By Peter J. Smith

STRASBOURG, France, July 2, 2008 ( – A German family that fled to Canada for refuge from Germany’s persecution of home-schooling is taking its case to the European Court of Human Rights in Strasbourg. The family escaped Germany after police made an unsuccessful attempt to storm their home and seize the children to put them into state custody.

The International Human Rights Group, a legal organization that has been representing Germany’s persecuted home-schooling families, filed an application at the European Court on behalf of Andreas and Kathrina Plett.

Nearly two years ago, German police stormed into the Plett residence and arrested Kathrina Plett for homeschooling her children. The police stormed the house in the dead of night after Mrs. Plett opened the door to a knocking plainclothes policewoman.

The children sought by the police were not at home, but out with their father. Mr. Plett, apprised over the telephone of the situation by Mrs. Plett, who was in the Gelsenkirchen jail, immediately took his family over the border to Austria to set up a new residence.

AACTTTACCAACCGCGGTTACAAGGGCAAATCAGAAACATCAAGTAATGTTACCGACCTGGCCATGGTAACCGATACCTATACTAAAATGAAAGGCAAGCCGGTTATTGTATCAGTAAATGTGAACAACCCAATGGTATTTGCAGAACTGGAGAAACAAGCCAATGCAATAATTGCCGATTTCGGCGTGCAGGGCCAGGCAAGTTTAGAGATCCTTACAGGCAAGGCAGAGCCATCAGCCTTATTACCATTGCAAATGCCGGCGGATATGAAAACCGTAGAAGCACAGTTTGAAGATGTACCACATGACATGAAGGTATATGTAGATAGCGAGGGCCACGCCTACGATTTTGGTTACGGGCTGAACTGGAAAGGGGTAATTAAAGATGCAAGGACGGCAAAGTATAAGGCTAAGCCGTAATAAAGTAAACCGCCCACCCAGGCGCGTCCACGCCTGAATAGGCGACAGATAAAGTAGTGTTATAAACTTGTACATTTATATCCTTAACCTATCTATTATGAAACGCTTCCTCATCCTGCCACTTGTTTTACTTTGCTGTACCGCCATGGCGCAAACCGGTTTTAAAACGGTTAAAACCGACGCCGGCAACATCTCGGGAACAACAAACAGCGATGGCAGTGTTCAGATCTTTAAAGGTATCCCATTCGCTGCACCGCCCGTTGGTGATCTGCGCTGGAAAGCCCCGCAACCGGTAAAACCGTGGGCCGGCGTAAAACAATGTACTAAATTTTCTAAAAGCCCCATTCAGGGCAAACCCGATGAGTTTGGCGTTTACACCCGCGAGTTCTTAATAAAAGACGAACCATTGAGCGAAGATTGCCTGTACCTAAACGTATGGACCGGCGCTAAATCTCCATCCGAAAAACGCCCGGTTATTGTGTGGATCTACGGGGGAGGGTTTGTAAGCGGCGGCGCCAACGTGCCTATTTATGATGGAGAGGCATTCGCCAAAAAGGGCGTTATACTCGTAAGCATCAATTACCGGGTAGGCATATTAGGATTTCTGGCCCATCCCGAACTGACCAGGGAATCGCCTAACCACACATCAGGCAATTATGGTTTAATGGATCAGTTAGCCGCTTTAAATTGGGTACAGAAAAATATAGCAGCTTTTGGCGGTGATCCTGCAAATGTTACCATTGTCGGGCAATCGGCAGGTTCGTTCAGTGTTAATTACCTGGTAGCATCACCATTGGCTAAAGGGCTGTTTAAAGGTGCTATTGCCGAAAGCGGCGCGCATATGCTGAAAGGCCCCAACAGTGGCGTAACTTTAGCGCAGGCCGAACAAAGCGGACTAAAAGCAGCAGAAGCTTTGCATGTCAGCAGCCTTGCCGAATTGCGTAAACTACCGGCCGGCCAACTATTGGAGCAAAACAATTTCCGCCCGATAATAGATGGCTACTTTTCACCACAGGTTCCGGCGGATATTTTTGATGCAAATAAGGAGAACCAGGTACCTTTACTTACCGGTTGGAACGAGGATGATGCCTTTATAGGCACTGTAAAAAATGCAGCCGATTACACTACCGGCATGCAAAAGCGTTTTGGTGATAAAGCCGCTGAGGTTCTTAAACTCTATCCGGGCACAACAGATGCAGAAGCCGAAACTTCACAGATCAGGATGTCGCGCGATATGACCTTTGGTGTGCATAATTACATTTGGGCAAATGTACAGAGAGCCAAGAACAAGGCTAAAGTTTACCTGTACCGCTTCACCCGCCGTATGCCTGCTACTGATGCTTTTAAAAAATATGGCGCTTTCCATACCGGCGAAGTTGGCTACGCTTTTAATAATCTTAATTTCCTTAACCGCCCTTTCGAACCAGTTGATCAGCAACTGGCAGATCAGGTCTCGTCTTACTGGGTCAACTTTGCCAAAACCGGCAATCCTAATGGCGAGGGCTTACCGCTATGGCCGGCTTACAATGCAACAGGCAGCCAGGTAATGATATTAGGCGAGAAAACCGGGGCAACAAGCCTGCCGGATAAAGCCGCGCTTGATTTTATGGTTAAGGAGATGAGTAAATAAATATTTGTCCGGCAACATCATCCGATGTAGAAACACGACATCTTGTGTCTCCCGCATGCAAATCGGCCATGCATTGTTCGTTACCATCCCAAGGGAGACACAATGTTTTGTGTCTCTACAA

The family then fled to Canada about a month ago after German authorities threatened to seize the children from their parents in Austria.

Joel Thornton, president of IHRG, is arguing on behalf of the Pletts that the state violated Articles 8, 9, 10, 14, and Protocol 1, Article 2 of the European Convention on Human Rights in its treatment of the Plett family.

According to the brief submitted to the Court, the IHRG argues that the family’s right of religious expression and freedom to impart ideas to their children were violated. The family is seeking remuneration and cancellation of all fines levied by the government.

“The Plett family has suffered the deprivation of their rights guaranteed under Article 8 of the Convention in that respect for their private and family life has been violated without demonstrated necessity for national security, public safety or the economic well-being of the country, the prevention of disorder or crime, the protection of health or morals, or for the protection of the rights and freedoms of others,” reads the brief.

The IHRG is also asking the Court to recognize that Germany violated the right of parents as the primary educators of their children as laid out in Protocol 1, Article 2, which says, “in the exercise of any functions which it assumes in relation to education and to teaching, the state shall respect the right of parents to ensure such education and teaching in conformity with their own religions and philosophical convictions.”

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